While the Fire Rages

A Palestinian man holds fire extinguishers near burning cars after fresh clashes erupted between Fatah and Hamas militants near the office of the Palestinian Electric Company in Gaza City, December 20, 2006. (MaanImages/Wesam Saleh)


A major Palestinian and Arab demand has been quietly accepted by Israel and the US, but the Palestinians are too engrossed in their internal fighting to realize it.

After the collapse of the bilateral and unilateral efforts, the time has come for multilateralism. Palestinian-Israeli bilateral talks saw a high point in the Oslo process, but have stalled ever since. Israel’s unilateralism, both in south Lebanon and Gaza, has also been a major failure.

US State Department officials, seeing the failure of their own unilateralism in Iraq, have pushed Israel and found the Olmert administration receptive toward a multilateral approach.

Multilateralism is not completely new. For a few years now the international community has been working in the context of the Quartet. American, European, Russian and UN officials meet regularly to set policy on the Middle East.

The Quartet has largely been run by the US with active European involvement and symbolic Russian and UN membership. It has also been a tool to pressure the Palestinians, with the Israelis getting away with whatever they wanted to do.

Take for example the Road Map, which laid out step-by-step requirements for both sides in order to reach a negotiated settlement. The Palestinians accepted the Road Map, but the Israelis placed 14 major reservations to their acceptance of it, leaving map to spin its wheels without moving anywhere.

The new element in this multilateral approach has been what Dr. Condoleezza Rice calls moderate Arab states. What is new is that the Israelis are agreeing on the inclusion of countries like Saudi Arabia and Qatar, which have not recognized Israel. At the same time these countries are agreeing to take a more proactive position toward the Palestinian-Israeli conflict, including meeting with Israeli officials if necessary.

The Qataris, who have an Israeli representative office in Doha and their own independent foreign policy, are not overly concerned about the idea of meeting Israelis, but the Saudis are. A few meetings have taken place in secret, although the Israelis were quick to leak their existence, much to the unhappiness of the Saudis.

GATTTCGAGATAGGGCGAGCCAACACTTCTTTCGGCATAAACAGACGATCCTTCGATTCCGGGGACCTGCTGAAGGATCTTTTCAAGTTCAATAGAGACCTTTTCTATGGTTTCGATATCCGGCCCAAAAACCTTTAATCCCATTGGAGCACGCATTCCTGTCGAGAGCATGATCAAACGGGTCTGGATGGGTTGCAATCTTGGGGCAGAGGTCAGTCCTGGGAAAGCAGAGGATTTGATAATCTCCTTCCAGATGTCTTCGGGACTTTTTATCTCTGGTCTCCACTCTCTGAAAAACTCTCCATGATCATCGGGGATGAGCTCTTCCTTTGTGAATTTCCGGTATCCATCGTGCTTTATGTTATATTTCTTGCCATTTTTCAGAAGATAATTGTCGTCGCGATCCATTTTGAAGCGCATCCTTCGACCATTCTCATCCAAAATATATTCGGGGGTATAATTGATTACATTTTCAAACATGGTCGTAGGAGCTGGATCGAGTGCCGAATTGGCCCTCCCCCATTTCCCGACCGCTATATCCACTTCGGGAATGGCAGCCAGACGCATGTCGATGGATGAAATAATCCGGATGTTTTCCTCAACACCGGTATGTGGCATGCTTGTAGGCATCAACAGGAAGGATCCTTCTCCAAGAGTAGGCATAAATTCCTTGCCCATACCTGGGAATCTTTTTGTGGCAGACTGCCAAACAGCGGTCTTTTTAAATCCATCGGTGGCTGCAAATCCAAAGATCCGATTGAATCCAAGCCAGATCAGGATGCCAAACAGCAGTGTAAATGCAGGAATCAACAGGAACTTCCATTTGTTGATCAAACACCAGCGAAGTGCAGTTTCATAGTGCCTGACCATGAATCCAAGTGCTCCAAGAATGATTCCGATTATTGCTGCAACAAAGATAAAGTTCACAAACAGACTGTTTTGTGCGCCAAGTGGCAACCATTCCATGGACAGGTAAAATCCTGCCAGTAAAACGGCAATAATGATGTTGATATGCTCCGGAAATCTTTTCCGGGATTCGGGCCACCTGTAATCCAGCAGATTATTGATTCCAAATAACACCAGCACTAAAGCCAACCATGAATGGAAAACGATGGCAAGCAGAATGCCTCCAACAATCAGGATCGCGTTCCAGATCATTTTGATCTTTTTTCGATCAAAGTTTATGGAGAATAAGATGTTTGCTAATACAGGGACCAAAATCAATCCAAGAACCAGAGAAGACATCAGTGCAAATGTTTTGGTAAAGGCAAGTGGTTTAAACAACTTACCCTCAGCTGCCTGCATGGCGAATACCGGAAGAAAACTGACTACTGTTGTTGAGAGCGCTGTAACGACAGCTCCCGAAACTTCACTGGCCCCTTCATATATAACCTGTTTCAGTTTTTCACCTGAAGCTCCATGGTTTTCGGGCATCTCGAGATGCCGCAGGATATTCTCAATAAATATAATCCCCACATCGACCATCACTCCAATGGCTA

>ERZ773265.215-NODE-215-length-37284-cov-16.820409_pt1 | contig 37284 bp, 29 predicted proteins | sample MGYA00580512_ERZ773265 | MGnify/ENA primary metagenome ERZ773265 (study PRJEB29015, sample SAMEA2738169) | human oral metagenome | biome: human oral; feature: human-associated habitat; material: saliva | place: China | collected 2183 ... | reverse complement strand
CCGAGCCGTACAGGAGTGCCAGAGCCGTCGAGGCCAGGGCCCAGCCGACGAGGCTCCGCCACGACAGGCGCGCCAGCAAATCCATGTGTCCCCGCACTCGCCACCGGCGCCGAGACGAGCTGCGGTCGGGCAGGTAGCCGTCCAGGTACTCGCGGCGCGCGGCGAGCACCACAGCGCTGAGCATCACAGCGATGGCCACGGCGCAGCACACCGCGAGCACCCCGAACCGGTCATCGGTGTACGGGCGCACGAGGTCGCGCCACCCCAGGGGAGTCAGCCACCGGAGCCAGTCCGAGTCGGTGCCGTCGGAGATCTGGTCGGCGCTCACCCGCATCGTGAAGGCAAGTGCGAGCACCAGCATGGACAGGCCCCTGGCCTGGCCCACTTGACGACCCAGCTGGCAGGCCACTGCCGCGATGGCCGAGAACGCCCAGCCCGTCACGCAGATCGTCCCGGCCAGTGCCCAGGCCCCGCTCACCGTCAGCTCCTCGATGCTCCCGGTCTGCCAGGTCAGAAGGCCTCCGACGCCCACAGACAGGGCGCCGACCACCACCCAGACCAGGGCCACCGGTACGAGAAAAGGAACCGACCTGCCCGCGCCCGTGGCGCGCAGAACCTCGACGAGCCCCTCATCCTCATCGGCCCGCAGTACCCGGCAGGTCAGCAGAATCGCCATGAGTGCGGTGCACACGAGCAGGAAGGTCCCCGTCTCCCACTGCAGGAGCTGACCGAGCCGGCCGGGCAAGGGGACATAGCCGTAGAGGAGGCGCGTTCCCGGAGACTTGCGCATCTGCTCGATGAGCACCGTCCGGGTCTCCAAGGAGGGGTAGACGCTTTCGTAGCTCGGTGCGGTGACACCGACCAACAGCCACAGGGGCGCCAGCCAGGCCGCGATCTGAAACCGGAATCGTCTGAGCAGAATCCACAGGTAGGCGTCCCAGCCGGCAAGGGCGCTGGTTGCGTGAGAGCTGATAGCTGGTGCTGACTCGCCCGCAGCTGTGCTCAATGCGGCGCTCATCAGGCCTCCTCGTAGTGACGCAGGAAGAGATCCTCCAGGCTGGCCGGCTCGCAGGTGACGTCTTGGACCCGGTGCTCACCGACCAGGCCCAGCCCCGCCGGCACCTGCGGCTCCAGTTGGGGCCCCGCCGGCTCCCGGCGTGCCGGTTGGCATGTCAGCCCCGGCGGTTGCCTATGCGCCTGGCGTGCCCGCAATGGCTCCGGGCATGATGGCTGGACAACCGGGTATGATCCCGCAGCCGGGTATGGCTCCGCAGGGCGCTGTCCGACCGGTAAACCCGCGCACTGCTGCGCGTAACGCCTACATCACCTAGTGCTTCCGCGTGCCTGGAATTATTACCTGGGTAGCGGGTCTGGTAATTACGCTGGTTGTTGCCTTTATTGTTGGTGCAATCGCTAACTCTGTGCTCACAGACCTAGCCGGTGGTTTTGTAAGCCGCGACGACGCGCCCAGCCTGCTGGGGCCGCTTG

But the Saudis have not let the Israeli leaks stop their efforts as they realize that in order to defeat the radical Islamists in their society they have no choice but play a more active role in trying to remove the source of region’s troubles. Few would argue with the Saudis that the continuation of the plight of Palestinians and the lack of a resolution to the conflict continues to poison the air and provide extremists with political ammunition that allows them to agitate the entire region.

The recent Baker-Hamiliton study, which strongly recommended that the Palestinian Israeli conflict be resolved in order to begin dealing with the Iraqi situation, has added to the understanding that the US-Israeli honeymoon is over. With more parties now involved, especially from the Arab world, the US will have no choice but to play the honest-broker role that it claimed but did not live up to.

Palestinians, in the meantime, have not had a chance to benefit from the changes in the regional picture. Involving Arab as well as international players has always been a demand of Palestinian leaders who have felt that Israel and the US have monopolized policy toward the region.

For Palestinians to be able to benefit from these changes, a number of prerequisites are necessary. To begin with, current infighting and debates over the future must resolved, whether through a national unity government or early elections.

For the time being, Hamas is clearly on record agreeing that the PLO, headed by Abbas, should lead negotiations with Israel. Hamas will only make its position known once these elections reach fruition. At the same time, the home-made rockets must stop in order to remove this excuse that many opponents of peace are happy to use.

The majority of Israelis and Palestinians, as well as experts on the region’s conflict, know exactly how this conflict will be resolved: a Palestinian state somewhere around the ‘67 borders, and a fair solution of the refugee problem.

The missing piece of the puzzle has always the mechanism - how to translate what everyone knows is the most acceptable solution into a long-term peace agreement.

Multilateralism, combined with internal peace within the Palestinian community, can provide the needed mechanism to reach that coveted solution.

The writer is director of the Institute of Modern Media at Al-Quds University in Ramallah.

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